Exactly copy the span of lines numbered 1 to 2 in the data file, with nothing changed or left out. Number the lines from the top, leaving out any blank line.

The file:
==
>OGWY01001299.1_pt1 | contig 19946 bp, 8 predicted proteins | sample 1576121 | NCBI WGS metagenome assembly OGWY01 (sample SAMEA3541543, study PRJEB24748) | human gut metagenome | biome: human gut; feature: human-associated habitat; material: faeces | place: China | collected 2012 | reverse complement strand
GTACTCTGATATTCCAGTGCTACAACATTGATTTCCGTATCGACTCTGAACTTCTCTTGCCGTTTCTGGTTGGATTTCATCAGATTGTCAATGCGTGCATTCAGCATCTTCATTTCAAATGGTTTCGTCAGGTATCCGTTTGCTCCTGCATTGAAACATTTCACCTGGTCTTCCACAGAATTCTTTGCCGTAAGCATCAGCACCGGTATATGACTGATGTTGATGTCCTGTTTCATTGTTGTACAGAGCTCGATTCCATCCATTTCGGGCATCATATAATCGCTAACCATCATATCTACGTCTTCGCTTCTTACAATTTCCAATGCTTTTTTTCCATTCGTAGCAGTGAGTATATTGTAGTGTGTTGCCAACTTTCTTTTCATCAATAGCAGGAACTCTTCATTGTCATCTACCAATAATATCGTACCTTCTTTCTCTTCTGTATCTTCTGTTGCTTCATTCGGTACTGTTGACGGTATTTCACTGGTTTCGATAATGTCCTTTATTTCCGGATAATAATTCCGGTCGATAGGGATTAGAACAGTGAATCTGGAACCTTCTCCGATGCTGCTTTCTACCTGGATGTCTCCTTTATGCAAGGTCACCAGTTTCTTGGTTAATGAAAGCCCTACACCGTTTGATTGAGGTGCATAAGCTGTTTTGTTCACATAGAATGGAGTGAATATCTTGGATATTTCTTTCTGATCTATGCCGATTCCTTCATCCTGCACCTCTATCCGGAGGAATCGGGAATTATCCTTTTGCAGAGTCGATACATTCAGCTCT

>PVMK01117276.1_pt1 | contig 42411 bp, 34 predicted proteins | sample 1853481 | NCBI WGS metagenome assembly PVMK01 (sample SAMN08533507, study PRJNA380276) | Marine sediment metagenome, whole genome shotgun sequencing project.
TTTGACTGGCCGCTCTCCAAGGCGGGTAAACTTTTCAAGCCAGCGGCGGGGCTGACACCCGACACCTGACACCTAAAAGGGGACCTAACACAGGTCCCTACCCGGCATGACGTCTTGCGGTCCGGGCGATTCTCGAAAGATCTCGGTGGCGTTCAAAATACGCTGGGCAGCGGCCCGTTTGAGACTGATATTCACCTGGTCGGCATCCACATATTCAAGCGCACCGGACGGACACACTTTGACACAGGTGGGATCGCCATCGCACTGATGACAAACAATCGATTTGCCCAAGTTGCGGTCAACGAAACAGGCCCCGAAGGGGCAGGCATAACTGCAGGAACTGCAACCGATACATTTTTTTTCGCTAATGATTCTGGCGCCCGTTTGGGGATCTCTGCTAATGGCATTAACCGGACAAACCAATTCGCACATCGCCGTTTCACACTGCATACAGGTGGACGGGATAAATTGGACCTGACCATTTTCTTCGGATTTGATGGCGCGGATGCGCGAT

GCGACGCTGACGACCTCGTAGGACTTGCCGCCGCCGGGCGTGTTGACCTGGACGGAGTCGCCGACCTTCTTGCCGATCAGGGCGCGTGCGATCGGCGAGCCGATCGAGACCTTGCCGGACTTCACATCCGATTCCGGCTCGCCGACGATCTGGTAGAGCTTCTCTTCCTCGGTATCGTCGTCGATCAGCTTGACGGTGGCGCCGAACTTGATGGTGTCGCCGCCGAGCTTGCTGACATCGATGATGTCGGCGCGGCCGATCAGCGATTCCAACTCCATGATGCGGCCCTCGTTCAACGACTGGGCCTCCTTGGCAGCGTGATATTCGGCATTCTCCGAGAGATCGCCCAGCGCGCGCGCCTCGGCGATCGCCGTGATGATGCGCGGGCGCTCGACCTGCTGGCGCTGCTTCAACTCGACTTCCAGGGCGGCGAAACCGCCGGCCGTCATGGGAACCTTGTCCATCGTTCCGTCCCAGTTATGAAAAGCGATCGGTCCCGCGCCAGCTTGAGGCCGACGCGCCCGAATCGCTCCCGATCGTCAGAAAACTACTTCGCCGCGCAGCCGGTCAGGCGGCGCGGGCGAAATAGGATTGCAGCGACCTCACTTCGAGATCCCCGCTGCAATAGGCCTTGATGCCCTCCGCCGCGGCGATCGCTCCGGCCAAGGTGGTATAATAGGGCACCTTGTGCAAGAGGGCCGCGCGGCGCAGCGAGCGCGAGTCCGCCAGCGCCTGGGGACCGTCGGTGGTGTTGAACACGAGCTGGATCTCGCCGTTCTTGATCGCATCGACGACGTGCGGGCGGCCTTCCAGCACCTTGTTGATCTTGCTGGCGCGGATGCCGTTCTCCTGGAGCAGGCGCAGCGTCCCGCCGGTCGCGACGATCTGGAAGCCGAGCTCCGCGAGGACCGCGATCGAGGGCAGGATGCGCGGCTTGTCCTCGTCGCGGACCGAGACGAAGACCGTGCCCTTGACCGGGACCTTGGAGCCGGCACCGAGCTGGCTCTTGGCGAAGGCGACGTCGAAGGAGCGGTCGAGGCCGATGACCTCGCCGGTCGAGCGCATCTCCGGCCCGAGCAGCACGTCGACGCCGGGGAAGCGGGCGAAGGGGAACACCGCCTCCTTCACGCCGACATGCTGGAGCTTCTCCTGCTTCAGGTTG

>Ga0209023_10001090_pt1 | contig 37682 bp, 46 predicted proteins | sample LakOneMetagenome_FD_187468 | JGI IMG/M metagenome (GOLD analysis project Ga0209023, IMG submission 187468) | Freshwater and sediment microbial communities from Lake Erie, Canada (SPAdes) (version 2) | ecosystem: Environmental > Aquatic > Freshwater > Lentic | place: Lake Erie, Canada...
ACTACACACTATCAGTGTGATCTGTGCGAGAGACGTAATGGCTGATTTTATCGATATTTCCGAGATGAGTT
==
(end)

>OGWY01001299.1_pt1 | contig 19946 bp, 8 predicted proteins | sample 1576121 | NCBI WGS metagenome assembly OGWY01 (sample SAMEA3541543, study PRJEB24748) | human gut metagenome | biome: human gut; feature: human-associated habitat; material: faeces | place: China | collected 2012 | reverse complement strand
GTACTCTGATATTCCAGTGCTACAACATTGATTTCCGTATCGACTCTGAACTTCTCTTGCCGTTTCTGGTTGGATTTCATCAGATTGTCAATGCGTGCATTCAGCATCTTCATTTCAAATGGTTTCGTCAGGTATCCGTTTGCTCCTGCATTGAAACATTTCACCTGGTCTTCCACAGAATTCTTTGCCGTAAGCATCAGCACCGGTATATGACTGATGTTGATGTCCTGTTTCATTGTTGTACAGAGCTCGATTCCATCCATTTCGGGCATCATATAATCGCTAACCATCATATCTACGTCTTCGCTTCTTACAATTTCCAATGCTTTTTTTCCATTCGTAGCAGTGAGTATATTGTAGTGTGTTGCCAACTTTCTTTTCATCAATAGCAGGAACTCTTCATTGTCATCTACCAATAATATCGTACCTTCTTTCTCTTCTGTATCTTCTGTTGCTTCATTCGGTACTGTTGACGGTATTTCACTGGTTTCGATAATGTCCTTTATTTCCGGATAATAATTCCGGTCGATAGGGATTAGAACAGTGAATCTGGAACCTTCTCCGATGCTGCTTTCTACCTGGATGTCTCCTTTATGCAAGGTCACCAGTTTCTTGGTTAATGAAAGCCCTACACCGTTTGATTGAGGTGCATAAGCTGTTTTGTTCACATAGAATGGAGTGAATATCTTGGATATTTCTTTCTGATCTATGCCGATTCCTTCATCCTGCACCTCTATCCGGAGGAATCGGGAATTATCCTTTTGCAGAGTCGATACATTCAGCTCT